Even more striking is the fading of political Islam in Sudan. As in Algeria, the protesters managed to remove their head of state, General Omar Bashir, after 30 years in power. But unlike Algeria, where the regime was never Islamist, Bashir, in his rise to power, had made common cause with the National Islamic Front and imposed sharia law on the country. That move fueled the many insurrections that beset the huge nation and culminated in the secession of the newest state in Africa, the Republic of South Sudan.
Notably, the latest wave of mass protests in Sudan was organized mainly by a professional body, the Sudanese Professionals Association. It is delegates from that organization, not the leaders of more veteran Islamic parties, who are negotiating with the army, which is headed by the commander of the rapid deployment force responsible for brutally suppressing the protesters. The fear is that in both Algeria and Sudan, the army is using negotiations to buy time until the mass movement behind the negotiators fizzles out, at which time the army will send the negotiators to jail or into exile.
Even in Iraq, where religious conflict between Shiites and Sunnis dominated politics and fueled enormous waves of violence following the removal of Saddam Hussein, one sees a waning of the political importance of religion. Protests over the past two years in the south of Iraq, an area exclusively populated by Shiites, is taking place against a Shiite-dominated government. Once again, the issues are youth employment, inadequate public services, and the massive drain on public resources caused by wide-scale corruption. Nary a word on religion and state or Sunni-Shiite relations.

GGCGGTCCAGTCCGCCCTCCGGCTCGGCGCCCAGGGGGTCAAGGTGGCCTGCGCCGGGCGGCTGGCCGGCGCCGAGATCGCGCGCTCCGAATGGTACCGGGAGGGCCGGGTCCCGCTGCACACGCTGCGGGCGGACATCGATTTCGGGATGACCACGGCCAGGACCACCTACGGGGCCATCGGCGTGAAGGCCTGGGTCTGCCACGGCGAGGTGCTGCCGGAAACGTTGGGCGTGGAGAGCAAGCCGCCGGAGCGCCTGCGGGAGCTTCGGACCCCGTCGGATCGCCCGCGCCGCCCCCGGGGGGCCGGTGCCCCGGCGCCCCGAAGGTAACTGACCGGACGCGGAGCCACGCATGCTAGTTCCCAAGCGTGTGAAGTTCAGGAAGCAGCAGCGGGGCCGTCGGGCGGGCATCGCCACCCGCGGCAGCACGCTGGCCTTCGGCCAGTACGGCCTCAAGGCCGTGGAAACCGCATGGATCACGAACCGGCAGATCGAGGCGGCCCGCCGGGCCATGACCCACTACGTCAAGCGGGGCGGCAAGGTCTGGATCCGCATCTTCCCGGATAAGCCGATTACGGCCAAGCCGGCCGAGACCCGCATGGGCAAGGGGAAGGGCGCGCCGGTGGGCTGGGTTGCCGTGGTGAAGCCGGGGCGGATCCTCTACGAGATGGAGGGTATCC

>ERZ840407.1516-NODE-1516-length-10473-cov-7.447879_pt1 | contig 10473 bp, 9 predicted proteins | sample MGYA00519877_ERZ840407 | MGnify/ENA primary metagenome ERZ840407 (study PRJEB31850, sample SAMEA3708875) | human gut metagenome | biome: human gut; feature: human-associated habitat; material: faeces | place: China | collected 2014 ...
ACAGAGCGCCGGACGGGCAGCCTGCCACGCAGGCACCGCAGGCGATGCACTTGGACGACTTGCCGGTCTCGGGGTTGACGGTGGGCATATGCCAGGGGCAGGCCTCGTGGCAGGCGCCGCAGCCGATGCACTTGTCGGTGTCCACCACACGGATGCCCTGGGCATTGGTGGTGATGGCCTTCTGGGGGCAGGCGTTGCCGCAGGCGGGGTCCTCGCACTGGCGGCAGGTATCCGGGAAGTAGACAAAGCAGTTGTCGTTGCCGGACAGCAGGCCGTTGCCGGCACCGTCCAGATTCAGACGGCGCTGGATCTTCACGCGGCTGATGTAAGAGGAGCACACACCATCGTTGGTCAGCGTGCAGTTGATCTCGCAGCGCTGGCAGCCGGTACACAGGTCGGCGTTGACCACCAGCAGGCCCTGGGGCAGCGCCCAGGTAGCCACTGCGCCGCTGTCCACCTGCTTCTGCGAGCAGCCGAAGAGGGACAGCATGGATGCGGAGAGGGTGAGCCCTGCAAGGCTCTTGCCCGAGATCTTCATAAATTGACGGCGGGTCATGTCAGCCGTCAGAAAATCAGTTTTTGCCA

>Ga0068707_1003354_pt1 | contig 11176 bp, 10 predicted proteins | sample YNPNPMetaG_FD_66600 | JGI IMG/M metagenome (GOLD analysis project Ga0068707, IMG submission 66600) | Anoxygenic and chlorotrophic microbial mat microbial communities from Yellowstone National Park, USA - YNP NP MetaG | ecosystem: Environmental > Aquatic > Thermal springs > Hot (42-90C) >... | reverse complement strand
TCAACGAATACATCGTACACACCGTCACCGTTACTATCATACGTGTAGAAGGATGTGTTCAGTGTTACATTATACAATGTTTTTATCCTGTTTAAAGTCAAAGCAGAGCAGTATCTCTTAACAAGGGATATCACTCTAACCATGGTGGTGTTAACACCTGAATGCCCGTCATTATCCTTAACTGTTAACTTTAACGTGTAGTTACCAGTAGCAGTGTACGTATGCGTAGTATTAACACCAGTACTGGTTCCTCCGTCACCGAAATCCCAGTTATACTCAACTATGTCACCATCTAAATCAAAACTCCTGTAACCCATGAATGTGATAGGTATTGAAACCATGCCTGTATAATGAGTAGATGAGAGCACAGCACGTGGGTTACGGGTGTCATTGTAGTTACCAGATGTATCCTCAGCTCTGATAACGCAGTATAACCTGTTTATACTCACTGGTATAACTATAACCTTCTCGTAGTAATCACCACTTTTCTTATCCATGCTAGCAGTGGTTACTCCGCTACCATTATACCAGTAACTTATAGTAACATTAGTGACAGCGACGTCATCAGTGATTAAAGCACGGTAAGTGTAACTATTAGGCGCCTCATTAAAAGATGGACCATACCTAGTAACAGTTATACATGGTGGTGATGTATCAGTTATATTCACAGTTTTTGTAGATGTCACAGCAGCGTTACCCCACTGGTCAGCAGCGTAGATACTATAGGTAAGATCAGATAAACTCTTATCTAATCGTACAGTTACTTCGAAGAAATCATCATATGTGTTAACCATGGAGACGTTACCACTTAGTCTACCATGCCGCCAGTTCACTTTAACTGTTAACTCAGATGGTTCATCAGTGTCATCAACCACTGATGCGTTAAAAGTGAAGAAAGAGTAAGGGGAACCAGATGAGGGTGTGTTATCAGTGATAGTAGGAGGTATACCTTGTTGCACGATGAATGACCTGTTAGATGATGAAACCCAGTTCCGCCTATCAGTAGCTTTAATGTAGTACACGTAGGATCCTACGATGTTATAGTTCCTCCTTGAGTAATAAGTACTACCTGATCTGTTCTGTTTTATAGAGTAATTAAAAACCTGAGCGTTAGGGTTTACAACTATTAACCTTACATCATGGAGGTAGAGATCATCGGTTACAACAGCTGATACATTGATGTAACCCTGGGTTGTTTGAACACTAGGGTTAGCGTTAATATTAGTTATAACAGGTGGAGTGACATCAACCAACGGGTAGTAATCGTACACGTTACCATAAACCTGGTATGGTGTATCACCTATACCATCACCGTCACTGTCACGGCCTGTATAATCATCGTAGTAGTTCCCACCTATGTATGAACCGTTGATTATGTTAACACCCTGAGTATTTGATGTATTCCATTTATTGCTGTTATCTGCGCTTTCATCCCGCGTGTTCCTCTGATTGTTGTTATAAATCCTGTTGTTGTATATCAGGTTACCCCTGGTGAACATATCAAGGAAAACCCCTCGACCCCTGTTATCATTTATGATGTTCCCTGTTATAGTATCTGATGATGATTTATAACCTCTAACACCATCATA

When these Shiite protesters do point an accusing finger, it is no longer at the Sunnis in the north. It is against Iranian intervention in Iraqi affairs and the economic costs of such involvement. Such a state of affairs would have been unthinkable only five years ago, when Sunni-dominated ISIS threatened predominantly Shiite Baghdad.
Recent elections in Tunisia also reflect (albeit less dramatically) the waning of political Islam. In the first round of presidential elections after the decease of a 92-year-old president, the candidate endorsed by the Nahda, a reformist Islamic party, came in a distant third, making him ineligible for the second round.
Though political Islam’s power might have waned, it can hardly be pronounced moribund. Two powerful states in the region, Iran and Turkey, are led by determined fundamentalists.
The future of political Islam will depend on the extent to which the protesters achieve their goals through effective organization and prove able to persuade reluctant militaries to give up their power. Failure to achieve these results might resurrect a more hardened political Islam.
Prof. Hillel Frisch is a professor of political studies and Middle East studies at Bar-Ilan University and a senior research associate at the Begin-Sadat Center for Strategic Studies.